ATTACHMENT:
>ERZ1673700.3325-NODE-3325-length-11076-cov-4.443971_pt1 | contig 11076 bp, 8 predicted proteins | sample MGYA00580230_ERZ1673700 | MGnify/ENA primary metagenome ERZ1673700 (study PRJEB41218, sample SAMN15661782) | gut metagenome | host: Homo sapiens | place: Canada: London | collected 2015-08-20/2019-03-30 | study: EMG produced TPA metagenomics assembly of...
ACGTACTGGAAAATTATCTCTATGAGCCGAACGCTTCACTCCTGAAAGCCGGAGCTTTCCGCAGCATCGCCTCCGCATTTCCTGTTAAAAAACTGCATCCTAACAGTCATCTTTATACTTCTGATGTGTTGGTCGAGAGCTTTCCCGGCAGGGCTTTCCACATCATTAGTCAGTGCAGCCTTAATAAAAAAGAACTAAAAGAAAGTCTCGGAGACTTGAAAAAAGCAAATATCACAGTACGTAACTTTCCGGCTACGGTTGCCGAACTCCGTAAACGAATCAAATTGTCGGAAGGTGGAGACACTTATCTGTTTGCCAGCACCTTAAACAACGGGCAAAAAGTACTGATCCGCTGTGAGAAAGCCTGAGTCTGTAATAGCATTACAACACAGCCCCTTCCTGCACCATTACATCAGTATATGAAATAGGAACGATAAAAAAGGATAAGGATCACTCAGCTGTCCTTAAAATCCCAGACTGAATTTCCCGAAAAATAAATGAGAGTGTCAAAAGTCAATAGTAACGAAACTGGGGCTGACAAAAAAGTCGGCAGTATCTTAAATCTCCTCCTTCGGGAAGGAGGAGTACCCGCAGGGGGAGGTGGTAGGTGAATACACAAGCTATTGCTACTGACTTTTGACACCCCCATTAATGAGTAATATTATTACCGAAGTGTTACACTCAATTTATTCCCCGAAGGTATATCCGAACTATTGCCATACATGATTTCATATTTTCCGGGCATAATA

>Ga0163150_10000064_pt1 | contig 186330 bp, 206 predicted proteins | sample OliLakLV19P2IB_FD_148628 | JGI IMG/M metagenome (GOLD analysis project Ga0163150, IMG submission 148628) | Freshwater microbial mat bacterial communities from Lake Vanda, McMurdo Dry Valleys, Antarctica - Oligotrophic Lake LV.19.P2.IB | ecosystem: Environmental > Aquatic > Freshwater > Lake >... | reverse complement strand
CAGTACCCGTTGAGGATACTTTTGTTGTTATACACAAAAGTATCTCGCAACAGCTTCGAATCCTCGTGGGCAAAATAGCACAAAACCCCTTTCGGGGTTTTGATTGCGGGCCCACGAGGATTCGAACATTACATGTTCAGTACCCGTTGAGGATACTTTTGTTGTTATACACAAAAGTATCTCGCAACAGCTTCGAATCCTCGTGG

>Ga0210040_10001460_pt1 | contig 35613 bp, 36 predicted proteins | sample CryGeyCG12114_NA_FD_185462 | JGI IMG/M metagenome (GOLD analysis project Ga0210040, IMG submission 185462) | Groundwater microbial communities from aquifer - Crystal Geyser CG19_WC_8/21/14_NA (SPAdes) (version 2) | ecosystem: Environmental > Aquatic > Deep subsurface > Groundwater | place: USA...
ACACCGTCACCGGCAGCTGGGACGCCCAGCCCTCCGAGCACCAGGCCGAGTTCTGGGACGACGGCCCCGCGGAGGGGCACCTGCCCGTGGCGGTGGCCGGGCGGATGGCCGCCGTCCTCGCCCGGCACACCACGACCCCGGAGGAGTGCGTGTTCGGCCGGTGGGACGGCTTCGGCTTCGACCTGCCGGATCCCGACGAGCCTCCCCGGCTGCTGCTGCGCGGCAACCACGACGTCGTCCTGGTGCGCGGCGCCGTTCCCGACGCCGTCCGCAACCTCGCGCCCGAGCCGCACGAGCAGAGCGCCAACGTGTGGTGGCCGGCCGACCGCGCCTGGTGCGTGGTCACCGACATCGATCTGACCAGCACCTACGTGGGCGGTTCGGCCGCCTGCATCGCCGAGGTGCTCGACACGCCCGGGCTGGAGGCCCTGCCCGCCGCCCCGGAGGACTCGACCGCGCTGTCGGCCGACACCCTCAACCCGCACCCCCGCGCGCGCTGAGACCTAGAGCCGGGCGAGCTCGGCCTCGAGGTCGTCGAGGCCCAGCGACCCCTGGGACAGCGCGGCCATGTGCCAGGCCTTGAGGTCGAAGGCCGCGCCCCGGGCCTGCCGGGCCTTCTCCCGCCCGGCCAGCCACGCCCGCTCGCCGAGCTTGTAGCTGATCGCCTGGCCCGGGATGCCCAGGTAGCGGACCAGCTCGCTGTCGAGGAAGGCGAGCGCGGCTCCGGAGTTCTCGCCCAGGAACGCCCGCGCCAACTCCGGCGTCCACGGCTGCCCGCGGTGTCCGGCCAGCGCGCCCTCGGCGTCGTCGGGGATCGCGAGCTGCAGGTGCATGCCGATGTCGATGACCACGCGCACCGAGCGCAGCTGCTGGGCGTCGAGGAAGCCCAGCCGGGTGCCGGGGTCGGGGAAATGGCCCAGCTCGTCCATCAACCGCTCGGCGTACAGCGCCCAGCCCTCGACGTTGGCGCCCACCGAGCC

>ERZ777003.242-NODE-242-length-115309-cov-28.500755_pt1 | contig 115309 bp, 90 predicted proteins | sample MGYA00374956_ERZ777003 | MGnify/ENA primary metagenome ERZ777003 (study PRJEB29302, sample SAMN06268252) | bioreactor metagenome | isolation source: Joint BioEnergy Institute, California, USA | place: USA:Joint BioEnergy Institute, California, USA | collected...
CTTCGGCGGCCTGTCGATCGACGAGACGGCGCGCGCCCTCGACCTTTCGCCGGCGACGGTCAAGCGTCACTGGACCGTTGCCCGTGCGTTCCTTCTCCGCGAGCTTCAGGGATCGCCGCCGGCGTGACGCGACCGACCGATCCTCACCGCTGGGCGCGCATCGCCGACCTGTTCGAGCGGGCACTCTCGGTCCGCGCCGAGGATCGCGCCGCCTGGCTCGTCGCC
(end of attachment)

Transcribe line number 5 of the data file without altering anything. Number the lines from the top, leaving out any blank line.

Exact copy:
>Ga0210040_10001460_pt1 | contig 35613 bp, 36 predicted proteins | sample CryGeyCG12114_NA_FD_185462 | JGI IMG/M metagenome (GOLD analysis project Ga0210040, IMG submission 185462) | Groundwater microbial communities from aquifer - Crystal Geyser CG19_WC_8/21/14_NA (SPAdes) (version 2) | ecosystem: Environmental > Aquatic > Deep subsurface > Groundwater | place: USA...